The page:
Paros, the third largest of the Cyclades islands after Naxos and Andros, has developed into an important centre of tourism in recent years.
Gently rolling hills surround the centre and south-east of the island, which is predominantly agricultural and is occupied by endless vineyards
, and lock within themselves the famous Parian marble.
The coastline is indented, with numerous small inlets and two large bays
, those of Naoussa in the north and Parikia in the west.
Paros has been inhabited since very ancient times and was one of the centres of the Cycladic civilization. The first traces of habitation of Paros island date back to Stone Age.
During the 3rd millennium B.C. Paros was dominated by the Minoans and later on by the Mycenaeans and both civilizations carved deep traces on the island's history. Paros was developed as a significant commercial and cultural centre and the famous marble of Paros was used in statues of unrivalled beauty such as the Aphrodite of Milos and the Hermes of Praxiteles.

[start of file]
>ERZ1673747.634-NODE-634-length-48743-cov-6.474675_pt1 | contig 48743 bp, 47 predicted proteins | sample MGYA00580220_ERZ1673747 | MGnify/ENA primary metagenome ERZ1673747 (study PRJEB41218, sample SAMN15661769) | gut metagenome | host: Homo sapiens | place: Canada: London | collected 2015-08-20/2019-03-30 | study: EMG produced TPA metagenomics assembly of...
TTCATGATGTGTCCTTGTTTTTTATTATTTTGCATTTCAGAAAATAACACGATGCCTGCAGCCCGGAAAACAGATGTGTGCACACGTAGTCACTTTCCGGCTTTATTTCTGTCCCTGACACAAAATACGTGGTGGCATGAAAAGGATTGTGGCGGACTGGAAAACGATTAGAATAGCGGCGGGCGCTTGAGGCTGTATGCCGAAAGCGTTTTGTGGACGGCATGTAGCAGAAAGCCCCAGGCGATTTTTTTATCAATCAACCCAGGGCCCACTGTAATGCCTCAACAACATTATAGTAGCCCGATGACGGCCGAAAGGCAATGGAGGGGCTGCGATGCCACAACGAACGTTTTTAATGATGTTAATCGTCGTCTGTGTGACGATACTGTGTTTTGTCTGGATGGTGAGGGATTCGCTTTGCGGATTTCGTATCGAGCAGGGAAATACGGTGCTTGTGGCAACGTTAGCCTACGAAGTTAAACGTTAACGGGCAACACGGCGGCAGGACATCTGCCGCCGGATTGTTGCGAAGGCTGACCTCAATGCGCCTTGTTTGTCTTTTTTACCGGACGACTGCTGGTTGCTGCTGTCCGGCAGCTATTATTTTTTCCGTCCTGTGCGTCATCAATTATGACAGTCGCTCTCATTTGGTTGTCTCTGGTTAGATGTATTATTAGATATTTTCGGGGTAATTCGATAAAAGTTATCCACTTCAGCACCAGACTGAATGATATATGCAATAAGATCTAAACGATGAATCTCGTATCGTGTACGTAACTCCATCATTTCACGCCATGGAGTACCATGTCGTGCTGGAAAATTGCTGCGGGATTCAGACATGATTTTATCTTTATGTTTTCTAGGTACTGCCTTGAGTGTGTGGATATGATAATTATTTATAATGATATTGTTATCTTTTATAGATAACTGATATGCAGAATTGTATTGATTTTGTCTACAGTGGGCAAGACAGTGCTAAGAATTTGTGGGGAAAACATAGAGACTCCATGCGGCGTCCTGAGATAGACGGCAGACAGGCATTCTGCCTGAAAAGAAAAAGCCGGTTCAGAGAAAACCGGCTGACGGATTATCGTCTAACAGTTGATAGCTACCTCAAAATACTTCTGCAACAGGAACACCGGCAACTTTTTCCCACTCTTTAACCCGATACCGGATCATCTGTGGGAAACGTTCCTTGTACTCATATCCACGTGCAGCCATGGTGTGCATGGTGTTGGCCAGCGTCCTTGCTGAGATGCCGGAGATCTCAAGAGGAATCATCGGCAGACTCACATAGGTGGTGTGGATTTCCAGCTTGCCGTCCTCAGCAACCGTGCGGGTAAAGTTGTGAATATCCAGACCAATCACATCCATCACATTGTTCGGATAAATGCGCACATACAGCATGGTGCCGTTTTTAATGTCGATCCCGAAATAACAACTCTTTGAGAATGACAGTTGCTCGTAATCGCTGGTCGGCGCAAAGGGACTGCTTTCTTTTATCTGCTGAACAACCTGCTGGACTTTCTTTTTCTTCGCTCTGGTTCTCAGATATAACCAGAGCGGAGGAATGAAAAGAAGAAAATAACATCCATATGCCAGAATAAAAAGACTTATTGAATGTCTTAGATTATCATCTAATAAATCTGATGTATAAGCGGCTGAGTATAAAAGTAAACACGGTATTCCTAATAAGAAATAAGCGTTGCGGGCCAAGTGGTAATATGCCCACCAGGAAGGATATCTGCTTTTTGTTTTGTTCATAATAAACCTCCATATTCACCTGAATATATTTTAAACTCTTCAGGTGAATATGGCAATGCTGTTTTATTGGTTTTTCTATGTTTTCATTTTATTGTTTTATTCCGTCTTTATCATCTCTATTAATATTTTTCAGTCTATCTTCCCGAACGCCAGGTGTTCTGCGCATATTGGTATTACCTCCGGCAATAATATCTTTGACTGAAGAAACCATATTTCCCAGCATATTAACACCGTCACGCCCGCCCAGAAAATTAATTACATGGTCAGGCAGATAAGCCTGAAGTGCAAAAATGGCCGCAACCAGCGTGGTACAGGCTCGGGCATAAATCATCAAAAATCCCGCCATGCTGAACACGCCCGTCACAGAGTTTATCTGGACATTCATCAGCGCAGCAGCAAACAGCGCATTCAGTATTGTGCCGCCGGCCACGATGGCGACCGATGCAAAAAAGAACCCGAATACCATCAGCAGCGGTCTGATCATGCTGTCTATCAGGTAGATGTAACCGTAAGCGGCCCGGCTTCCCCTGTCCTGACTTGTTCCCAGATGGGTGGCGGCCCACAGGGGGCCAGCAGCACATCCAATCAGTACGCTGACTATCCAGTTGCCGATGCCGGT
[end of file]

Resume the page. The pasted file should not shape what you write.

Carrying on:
Parikia (or Paros Town)
, the island's capital and main port, stands on the site of an ancient city. There is a picturesque and ruinous Venetian castle, and the courtyards of the houses of the town - all of them painted white - are full of pots of basil and hung with jasmine and honeysuckle.
A broad paved avenue leads to the church of Ekatondapiliani or Katapoliani, one of the most important Byzantine monuments in the whole of Greece and a place that figures largely in legend. It is dedicated to the Dormition of Our Lady, and on her feast day (15 August) there is a great celebration on the sea-front with fireworks and songs of the sea.
Paros gathers thousands of tourists each year, starting from early May. It is famous particularly among young people due to its excellent nightlife, however, Paros can also be considered a family island as it can also offer quiet holidays of great quality.